We don't know the answer to those questions and would be pleased if anyone could enlighten us.  We wonder if he has anything else to hide as it would appear that when ever someone tries to take his photograph he appears to move away so it can't be taken.  One thing we do know however, Paul Watson spent a few short years with a CMF unit during a period when many young Australian men were fighting an enemy in another land.  In his CMF role he never did much and never went anywhere and, as indicated by his record of service, was not very good as an NCO in fact he was not even mediocre, he was below average.  This man has worn service decorations he is not entitled to and claimed to be a veteran of the Vietnam conflict.  He has dishonoured real veterans at their day of remembrance, ANZAC Day.  He has also committed serious offences against the Defence Act 1903, namely section 80A, Falsely representing to be a returned servicemen and section 80B, Improper Use of Service Decorations.  Each one of these offences carries a penalty of a fine of $3300.00 and/or 6 months imprisonment.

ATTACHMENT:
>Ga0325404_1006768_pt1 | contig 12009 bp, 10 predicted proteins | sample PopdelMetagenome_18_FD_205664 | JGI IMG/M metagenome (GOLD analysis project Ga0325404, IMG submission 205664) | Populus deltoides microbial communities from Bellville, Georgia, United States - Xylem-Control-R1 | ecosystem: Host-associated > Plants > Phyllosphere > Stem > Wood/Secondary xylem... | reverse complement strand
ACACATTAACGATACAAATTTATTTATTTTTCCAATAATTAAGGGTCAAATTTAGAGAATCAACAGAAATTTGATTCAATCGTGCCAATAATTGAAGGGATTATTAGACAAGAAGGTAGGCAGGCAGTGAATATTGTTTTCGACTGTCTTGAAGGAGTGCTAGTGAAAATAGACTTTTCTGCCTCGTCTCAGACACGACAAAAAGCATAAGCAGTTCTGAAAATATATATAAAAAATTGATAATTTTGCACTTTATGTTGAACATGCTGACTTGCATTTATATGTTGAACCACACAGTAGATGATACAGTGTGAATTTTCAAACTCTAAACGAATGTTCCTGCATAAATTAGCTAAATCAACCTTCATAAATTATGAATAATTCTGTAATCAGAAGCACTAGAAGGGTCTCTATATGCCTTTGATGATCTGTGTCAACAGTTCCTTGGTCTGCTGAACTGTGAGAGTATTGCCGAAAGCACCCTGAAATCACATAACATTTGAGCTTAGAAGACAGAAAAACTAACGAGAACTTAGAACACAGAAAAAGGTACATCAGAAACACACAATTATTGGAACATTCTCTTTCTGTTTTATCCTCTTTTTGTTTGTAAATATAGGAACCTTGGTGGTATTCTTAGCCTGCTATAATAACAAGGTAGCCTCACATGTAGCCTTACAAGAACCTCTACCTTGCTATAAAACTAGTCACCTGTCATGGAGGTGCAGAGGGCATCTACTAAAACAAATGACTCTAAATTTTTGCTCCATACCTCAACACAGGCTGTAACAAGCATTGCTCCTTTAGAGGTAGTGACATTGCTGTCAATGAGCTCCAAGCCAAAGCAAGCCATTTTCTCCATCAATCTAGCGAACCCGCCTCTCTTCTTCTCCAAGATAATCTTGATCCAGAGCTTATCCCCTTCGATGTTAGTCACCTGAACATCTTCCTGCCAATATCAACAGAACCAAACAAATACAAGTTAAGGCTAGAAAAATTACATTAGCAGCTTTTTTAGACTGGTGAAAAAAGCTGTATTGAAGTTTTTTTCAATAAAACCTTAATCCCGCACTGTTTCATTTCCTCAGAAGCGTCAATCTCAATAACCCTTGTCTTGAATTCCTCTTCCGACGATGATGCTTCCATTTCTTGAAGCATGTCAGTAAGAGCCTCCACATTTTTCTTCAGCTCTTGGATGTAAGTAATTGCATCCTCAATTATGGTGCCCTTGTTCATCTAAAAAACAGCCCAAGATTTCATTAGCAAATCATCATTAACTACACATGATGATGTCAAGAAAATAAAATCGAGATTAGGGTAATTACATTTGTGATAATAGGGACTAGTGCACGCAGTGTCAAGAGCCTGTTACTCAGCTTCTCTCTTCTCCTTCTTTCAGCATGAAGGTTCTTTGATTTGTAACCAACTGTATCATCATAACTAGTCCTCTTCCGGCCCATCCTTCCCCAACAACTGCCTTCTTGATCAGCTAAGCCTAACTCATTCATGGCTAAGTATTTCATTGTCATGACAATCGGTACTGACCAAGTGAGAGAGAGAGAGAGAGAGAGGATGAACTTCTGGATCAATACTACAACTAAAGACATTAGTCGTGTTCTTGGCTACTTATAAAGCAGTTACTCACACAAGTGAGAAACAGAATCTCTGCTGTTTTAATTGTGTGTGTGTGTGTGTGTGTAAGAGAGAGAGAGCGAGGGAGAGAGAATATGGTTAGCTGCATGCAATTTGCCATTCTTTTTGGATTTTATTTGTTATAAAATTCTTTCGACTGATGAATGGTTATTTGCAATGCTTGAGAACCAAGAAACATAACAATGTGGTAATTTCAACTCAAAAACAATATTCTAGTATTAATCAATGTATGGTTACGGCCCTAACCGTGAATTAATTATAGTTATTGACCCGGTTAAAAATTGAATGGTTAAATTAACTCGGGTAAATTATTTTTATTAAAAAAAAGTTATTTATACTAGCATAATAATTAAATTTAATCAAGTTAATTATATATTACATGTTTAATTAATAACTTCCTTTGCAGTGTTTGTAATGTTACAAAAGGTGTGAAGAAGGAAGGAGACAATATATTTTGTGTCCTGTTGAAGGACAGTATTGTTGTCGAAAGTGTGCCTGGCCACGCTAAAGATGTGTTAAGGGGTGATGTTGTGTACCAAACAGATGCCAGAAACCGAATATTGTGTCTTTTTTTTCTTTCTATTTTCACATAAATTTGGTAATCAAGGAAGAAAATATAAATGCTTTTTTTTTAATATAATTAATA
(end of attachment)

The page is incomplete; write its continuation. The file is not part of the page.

ANZMI wrote to Paul Watson giving him the opportunity to provide us with evidence of his service in Vietnam.  We have not received an answer however, an unsigned letter purporting to have been written by Paul Watson was left in the letter box of one of the 3RAR veterans who confronted him on Anzac Day.  This letter was subsequently obtained by ANZMI and it indicates, though the truth of this has not been verified, that Watson was wearing the ribbons of an alleged friend who was killed in action in Vietnam.  The deceased person has immediate relatives who can wear the ribbons on Anzac day and for this reason we will not publish the letter without obtaining express permission from the family so as not to re-kindle bad memories for them. 

Paul Watson, you have no right to wear service decorations nor have you the right to claim warlike service.

This is published in the public interest, particularly that of the Vietnam Veteran Community. All information presented here is fact and the truth. Reports from private citizens are supported by statements of fact and statutory declarations.

 

Located in: Stolen Valour